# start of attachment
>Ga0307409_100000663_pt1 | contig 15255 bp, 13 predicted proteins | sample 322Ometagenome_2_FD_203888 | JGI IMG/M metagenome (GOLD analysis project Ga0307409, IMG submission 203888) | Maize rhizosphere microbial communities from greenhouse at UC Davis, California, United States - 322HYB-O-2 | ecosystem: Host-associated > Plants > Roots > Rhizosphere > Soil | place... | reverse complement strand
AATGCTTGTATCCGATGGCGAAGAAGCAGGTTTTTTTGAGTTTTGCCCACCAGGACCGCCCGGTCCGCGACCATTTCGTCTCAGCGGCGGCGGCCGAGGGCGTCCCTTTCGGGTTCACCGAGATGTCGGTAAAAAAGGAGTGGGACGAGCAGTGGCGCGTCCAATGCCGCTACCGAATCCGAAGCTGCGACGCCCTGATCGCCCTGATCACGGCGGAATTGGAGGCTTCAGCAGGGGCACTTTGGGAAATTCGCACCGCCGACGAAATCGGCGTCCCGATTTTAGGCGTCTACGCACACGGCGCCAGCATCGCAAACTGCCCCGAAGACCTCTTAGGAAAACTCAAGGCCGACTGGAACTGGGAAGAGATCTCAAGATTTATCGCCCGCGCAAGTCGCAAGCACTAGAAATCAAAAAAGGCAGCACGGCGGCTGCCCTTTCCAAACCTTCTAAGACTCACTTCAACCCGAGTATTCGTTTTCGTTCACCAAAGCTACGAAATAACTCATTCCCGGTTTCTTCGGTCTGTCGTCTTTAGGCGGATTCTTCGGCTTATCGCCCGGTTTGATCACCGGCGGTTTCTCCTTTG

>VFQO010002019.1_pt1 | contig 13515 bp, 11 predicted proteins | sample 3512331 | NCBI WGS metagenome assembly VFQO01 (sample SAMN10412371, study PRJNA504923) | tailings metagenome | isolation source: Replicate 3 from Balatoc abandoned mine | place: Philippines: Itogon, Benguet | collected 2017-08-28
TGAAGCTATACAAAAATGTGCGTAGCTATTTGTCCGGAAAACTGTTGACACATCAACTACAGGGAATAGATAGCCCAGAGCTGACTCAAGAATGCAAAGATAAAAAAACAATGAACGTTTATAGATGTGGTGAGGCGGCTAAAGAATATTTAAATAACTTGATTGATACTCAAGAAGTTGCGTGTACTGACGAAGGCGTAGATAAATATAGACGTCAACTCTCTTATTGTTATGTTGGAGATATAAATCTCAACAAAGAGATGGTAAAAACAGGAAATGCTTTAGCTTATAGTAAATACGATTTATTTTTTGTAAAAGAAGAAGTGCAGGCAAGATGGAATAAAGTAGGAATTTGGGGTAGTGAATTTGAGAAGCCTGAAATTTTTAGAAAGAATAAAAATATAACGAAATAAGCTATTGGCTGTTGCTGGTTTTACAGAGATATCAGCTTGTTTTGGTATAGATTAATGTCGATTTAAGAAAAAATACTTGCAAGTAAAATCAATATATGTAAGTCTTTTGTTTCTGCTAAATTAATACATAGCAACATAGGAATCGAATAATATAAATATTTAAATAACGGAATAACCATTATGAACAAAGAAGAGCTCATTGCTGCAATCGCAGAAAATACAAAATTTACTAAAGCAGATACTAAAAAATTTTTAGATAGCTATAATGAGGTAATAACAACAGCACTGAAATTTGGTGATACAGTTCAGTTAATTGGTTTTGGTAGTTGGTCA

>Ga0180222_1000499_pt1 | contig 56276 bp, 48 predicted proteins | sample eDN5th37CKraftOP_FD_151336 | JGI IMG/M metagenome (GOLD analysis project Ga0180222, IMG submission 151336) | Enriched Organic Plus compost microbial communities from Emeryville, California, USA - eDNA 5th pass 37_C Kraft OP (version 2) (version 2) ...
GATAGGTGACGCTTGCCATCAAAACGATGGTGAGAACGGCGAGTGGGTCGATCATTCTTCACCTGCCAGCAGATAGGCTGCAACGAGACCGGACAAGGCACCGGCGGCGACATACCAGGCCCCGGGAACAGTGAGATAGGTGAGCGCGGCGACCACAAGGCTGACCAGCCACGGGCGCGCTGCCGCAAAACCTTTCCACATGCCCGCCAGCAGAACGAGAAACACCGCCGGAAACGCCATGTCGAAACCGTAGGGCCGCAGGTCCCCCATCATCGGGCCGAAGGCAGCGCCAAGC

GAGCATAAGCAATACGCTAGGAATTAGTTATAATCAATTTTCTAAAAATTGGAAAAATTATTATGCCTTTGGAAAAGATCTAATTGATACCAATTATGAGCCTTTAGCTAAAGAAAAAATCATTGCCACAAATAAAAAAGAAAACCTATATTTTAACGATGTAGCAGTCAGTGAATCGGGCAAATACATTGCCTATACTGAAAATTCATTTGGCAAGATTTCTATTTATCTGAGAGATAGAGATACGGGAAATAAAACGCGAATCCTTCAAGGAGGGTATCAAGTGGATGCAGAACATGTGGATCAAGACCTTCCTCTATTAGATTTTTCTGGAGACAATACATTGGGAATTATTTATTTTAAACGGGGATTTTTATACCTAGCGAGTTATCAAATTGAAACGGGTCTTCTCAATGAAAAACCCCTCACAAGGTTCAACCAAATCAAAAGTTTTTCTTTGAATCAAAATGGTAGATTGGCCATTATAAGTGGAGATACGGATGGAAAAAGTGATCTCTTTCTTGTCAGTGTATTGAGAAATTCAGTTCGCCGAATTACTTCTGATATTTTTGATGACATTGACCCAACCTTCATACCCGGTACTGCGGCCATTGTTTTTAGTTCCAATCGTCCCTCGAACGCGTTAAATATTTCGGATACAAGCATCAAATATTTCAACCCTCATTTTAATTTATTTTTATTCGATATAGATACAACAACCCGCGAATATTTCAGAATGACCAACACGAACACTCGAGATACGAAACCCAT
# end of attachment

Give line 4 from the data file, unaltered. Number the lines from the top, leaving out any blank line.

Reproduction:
TGAAGCTATACAAAAATGTGCGTAGCTATTTGTCCGGAAAACTGTTGACACATCAACTACAGGGAATAGATAGCCCAGAGCTGACTCAAGAATGCAAAGATAAAAAAACAATGAACGTTTATAGATGTGGTGAGGCGGCTAAAGAATATTTAAATAACTTGATTGATACTCAAGAAGTTGCGTGTACTGACGAAGGCGTAGATAAATATAGACGTCAACTCTCTTATTGTTATGTTGGAGATATAAATCTCAACAAAGAGATGGTAAAAACAGGAAATGCTTTAGCTTATAGTAAATACGATTTATTTTTTGTAAAAGAAGAAGTGCAGGCAAGATGGAATAAAGTAGGAATTTGGGGTAGTGAATTTGAGAAGCCTGAAATTTTTAGAAAGAATAAAAATATAACGAAATAAGCTATTGGCTGTTGCTGGTTTTACAGAGATATCAGCTTGTTTTGGTATAGATTAATGTCGATTTAAGAAAAAATACTTGCAAGTAAAATCAATATATGTAAGTCTTTTGTTTCTGCTAAATTAATACATAGCAACATAGGAATCGAATAATATAAATATTTAAATAACGGAATAACCATTATGAACAAAGAAGAGCTCATTGCTGCAATCGCAGAAAATACAAAATTTACTAAAGCAGATACTAAAAAATTTTTAGATAGCTATAATGAGGTAATAACAACAGCACTGAAATTTGGTGATACAGTTCAGTTAATTGGTTTTGGTAGTTGGTCA